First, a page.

On Sat, Apr 1, 2017 at 12:57 AM, Peter Bowen <pzbo...@gmail.com> wrote:

> (Wearing my personal hat)
> Ryan,
> I haven't reviewed the audit reports myself, but I'll assume all you
> wrote is true.  However, I think it is important to consider it in the
> appropriate context.

> The GeoRoot program was very similar to that offered by many CAs a few
> years ago.  CyberTrust (then Verizon, now DigiCert) has the OmniRoot
> program, Entrust has a root signing program[1], and GlobalSign Trusted
> Root[2] are just a few examples.
> In almost every case the transition to requiring complete unqualified
> audits of the subordinates by a licensed practitioner was a rocky one.
> See DigiCert's thread
> (https://groups.google.com/d/msg/mozilla.dev.security.
> policy/tHUcqnWPt3o/U2U__7-UBQAJ)
> about the OmniRoot program or look at the audits available for some of
> the Entrust subordinates.
> I'm not suggesting that the GeoRoot subordinate issues should not be
> considered, but it seems the GeoRoot program was not notably
> exceptional a few years ago.

(Wearing a personal hat)


There are a few issues to unpack from your reply. I think we're in
agreement that GeoRoot was by no means unique as an offering. I think, when
considering severity, it's important to instead focus on what the CAs
obligations were, what they were aware of, and what they did in response.
Further, in considering the broader scope of attempted remediation, it's
important to consider what risks were or are present as a result of this,
because it significantly impacts the ability to trust the existing set of
issued certificates.

On 2014-05-13, Mozilla requested all participating CAs disclose their
externally operated subordinate CAs. [1]
On 2014-06-03, Symantec reported it disclosed its sub-CAs in [2]
On 2015-04-06, Kathleen pointed out Symantec's disclosure was incomplete,
in [3] and [4]
On 2016-03-29, Symantec informed Google that there were 5 participants in
their GeoRoot program - Aetna, Google, Unicredit, Apple, NTT Docomo (DKHS).
On 2016-05-11 (or later), Symantec received Aetna's audit.
On 2016-05-13, Symantec's most recent audit for the Geotrust roots was made
available [5], which states there were 5 external partner subordinate CAs.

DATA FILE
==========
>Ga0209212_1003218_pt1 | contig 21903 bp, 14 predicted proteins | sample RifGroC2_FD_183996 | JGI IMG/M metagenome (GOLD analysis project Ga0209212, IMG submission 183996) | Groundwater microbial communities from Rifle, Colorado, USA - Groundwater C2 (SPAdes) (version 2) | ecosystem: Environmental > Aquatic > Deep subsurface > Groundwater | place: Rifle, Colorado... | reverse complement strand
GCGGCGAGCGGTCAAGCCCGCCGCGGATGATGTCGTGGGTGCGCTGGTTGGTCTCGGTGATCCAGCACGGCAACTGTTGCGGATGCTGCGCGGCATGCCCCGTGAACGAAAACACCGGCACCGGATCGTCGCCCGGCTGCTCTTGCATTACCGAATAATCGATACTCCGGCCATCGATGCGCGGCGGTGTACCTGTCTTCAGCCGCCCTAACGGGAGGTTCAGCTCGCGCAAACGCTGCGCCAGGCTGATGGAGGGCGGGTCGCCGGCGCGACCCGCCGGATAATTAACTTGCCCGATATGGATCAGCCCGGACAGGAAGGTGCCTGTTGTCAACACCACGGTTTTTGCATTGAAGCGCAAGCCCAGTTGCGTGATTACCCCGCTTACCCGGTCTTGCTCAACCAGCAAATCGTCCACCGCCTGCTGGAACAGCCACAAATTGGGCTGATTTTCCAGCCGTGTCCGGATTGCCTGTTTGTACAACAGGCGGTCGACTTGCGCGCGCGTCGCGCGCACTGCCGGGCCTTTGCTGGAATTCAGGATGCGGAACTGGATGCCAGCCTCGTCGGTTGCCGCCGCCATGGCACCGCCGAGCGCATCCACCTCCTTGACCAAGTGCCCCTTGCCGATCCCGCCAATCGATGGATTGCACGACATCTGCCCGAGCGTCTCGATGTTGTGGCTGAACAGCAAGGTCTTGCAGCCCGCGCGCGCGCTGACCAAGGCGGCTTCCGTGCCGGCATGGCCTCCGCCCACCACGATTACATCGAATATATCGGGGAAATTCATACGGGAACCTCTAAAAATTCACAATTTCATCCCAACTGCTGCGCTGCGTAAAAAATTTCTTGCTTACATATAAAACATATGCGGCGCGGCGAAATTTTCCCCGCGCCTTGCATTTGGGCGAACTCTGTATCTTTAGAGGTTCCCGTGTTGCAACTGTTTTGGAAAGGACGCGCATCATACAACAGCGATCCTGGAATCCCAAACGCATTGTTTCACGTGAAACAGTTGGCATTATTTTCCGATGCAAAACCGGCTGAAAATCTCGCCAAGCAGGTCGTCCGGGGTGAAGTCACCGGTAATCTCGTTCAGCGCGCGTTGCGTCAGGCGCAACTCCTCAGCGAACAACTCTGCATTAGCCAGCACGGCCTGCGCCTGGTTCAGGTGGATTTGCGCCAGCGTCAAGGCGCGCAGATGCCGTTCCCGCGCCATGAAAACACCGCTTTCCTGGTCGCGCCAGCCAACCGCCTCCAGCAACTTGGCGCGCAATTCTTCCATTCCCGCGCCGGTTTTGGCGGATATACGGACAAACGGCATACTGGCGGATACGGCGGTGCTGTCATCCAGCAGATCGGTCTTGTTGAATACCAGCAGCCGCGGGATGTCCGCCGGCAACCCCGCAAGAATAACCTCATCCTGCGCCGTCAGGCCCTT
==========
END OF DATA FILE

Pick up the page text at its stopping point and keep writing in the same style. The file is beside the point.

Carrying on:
The timing of Aetna's letter suggests that this may be the audit that
"Symantec subsequently received an audit report for the other" - but that
cannot be confirmed without further detail from KPMG and Symantec.
On 2016-06-28, Symantec informs Google that NTT Docomo is part of
Symantec's audit, not separately audited.

This timeline hopefully highlights a particular serious issue: If NTT
Docomo is operated as part of Symantec's operations, then there are several
ways to interpret Symantec's audit statements:
1) KPMG failed to include NTT Docomo as part of the 5 externally operated
sub-CAs noted, and instead treated it as part of Symantec's audit. If this
is true, then there is an as-yet-unidentified intermediate certificate
issued as part of the GeoRoot program
2) KPMG was treating NTT Docomo as part of the 5 externally operated
sub-CAs noted. If this is correct, then it is in one of three sets
  a) The 3/5 sub-CAs for which KPMG identified as having audit reports
  b) The 1/5 sub-CAs for which KPMG identified as having a deficient audit
report (not appropriate to the scheme)
  c) The 1/5 sub-CAs for which KPMG identified Symantec as having later
received an audit report for.

If 2 is correct, then it's unclear of which set Aetna belongs to - that is,
if NTT Docomo is 2a, then Aetna is either 2b/2c, and it suggests that KPMG
may have been incomplete in its examination of the 2a set. If NTT Docomo is
2b, then Aetna is either 2a/2c, but calls into question Symantec's
operations if they were themselves operating this root, as it was not part
of the scope of the audit. If NTT Docomo is 2c, then Aetna is either 2a/2b,
both of which would call into question KPMG. Any of these possibilities is
quite troubling, but nowhere near as troubling as the possibility of 1,
which would imply an undisclosed sub-CA.

Based on the information provided by Unicredit, Unicredit would appear to
be 2b, because it was not performed by a licensed WebTrust practitioner to
the appropriate standards. Based on the information provided, Aetna would
seem to be 2c, but that would require confirmation from Symantec or KPMG.
This means that NTT Docomo is either 2a or 2c - either of which should be

Independent of any questions regarding how other CAs (such as the
critically mismanaged Omniroot program) responded to disclosure, the
questions about the scope of "which sub-CAs were examined by KPMG" is very
much relevant to the discussion at hand, and gets to the heart of whether
or not there can be sufficient confidence to trust the existing set of
certificates. This also sets aside the question about whether or not
Symantec can/should be trusted going forward. It also highlights the limits
of relying on a report such as [5], which may note the existence of audit
reports for externally operated sub-CAs, but in no way identifies their
significance in terms of security criticality. This, in turn, should cause
a re-examination of [6], and the thoughtful introspection about whether or
not it's possible to trust the existing set of certificates.

[1] https://wiki.mozilla.org/CA:Communications#May_13.2C_2014
[2] https://bugzilla.mozilla.org/show_bug.cgi?id=1019860
[3] https://bugzilla.mozilla.org/show_bug.cgi?id=1151348#c2
[4] https://bugzilla.mozilla.org/show_bug.cgi?id=1019860#c5
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